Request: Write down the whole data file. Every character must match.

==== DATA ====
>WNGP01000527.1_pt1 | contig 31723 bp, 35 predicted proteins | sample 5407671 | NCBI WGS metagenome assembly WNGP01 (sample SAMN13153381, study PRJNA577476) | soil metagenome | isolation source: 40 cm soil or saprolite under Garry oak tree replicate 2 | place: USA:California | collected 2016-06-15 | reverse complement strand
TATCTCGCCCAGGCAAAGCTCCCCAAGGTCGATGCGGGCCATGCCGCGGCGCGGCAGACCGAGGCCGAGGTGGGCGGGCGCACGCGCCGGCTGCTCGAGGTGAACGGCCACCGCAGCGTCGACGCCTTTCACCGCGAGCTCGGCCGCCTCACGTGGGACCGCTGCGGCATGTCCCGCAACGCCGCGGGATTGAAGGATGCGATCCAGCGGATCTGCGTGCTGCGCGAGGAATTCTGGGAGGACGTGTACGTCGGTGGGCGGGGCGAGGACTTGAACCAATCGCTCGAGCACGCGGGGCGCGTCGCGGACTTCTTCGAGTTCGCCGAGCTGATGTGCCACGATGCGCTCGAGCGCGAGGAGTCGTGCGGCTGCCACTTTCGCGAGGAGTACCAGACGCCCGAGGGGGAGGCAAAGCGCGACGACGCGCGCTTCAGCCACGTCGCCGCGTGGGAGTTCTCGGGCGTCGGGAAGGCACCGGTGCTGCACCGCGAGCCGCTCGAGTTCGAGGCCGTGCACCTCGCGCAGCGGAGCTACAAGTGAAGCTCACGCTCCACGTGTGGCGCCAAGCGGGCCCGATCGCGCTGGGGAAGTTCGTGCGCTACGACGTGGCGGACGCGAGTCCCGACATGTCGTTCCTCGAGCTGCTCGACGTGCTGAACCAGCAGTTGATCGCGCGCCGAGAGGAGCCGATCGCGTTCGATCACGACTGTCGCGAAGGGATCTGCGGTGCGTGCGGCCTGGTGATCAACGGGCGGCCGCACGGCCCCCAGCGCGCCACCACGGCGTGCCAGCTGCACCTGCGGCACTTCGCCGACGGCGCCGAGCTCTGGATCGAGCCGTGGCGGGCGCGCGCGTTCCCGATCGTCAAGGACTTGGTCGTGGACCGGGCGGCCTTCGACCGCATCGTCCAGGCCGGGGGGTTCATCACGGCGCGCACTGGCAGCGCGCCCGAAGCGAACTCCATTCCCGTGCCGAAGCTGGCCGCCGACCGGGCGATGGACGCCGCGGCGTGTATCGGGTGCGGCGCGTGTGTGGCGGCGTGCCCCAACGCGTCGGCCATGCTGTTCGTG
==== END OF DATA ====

>WNGP01000527.1_pt1 | contig 31723 bp, 35 predicted proteins | sample 5407671 | NCBI WGS metagenome assembly WNGP01 (sample SAMN13153381, study PRJNA577476) | soil metagenome | isolation source: 40 cm soil or saprolite under Garry oak tree replicate 2 | place: USA:California | collected 2016-06-15 | reverse complement strand
TATCTCGCCCAGGCAAAGCTCCCCAAGGTCGATGCGGGCCATGCCGCGGCGCGGCAGACCGAGGCCGAGGTGGGCGGGCGCACGCGCCGGCTGCTCGAGGTGAACGGCCACCGCAGCGTCGACGCCTTTCACCGCGAGCTCGGCCGCCTCACGTGGGACCGCTGCGGCATGTCCCGCAACGCCGCGGGATTGAAGGATGCGATCCAGCGGATCTGCGTGCTGCGCGAGGAATTCTGGGAGGACGTGTACGTCGGTGGGCGGGGCGAGGACTTGAACCAATCGCTCGAGCACGCGGGGCGCGTCGCGGACTTCTTCGAGTTCGCCGAGCTGATGTGCCACGATGCGCTCGAGCGCGAGGAGTCGTGCGGCTGCCACTTTCGCGAGGAGTACCAGACGCCCGAGGGGGAGGCAAAGCGCGACGACGCGCGCTTCAGCCACGTCGCCGCGTGGGAGTTCTCGGGCGTCGGGAAGGCACCGGTGCTGCACCGCGAGCCGCTCGAGTTCGAGGCCGTGCACCTCGCGCAGCGGAGCTACAAGTGAAGCTCACGCTCCACGTGTGGCGCCAAGCGGGCCCGATCGCGCTGGGGAAGTTCGTGCGCTACGACGTGGCGGACGCGAGTCCCGACATGTCGTTCCTCGAGCTGCTCGACGTGCTGAACCAGCAGTTGATCGCGCGCCGAGAGGAGCCGATCGCGTTCGATCACGACTGTCGCGAAGGGATCTGCGGTGCGTGCGGCCTGGTGATCAACGGGCGGCCGCACGGCCCCCAGCGCGCCACCACGGCGTGCCAGCTGCACCTGCGGCACTTCGCCGACGGCGCCGAGCTCTGGATCGAGCCGTGGCGGGCGCGCGCGTTCCCGATCGTCAAGGACTTGGTCGTGGACCGGGCGGCCTTCGACCGCATCGTCCAGGCCGGGGGGTTCATCACGGCGCGCACTGGCAGCGCGCCCGAAGCGAACTCCATTCCCGTGCCGAAGCTGGCCGCCGACCGGGCGATGGACGCCGCGGCGTGTATCGGGTGCGGCGCGTGTGTGGCGGCGTGCCCCAACGCGTCGGCCATGCTGTTCGTG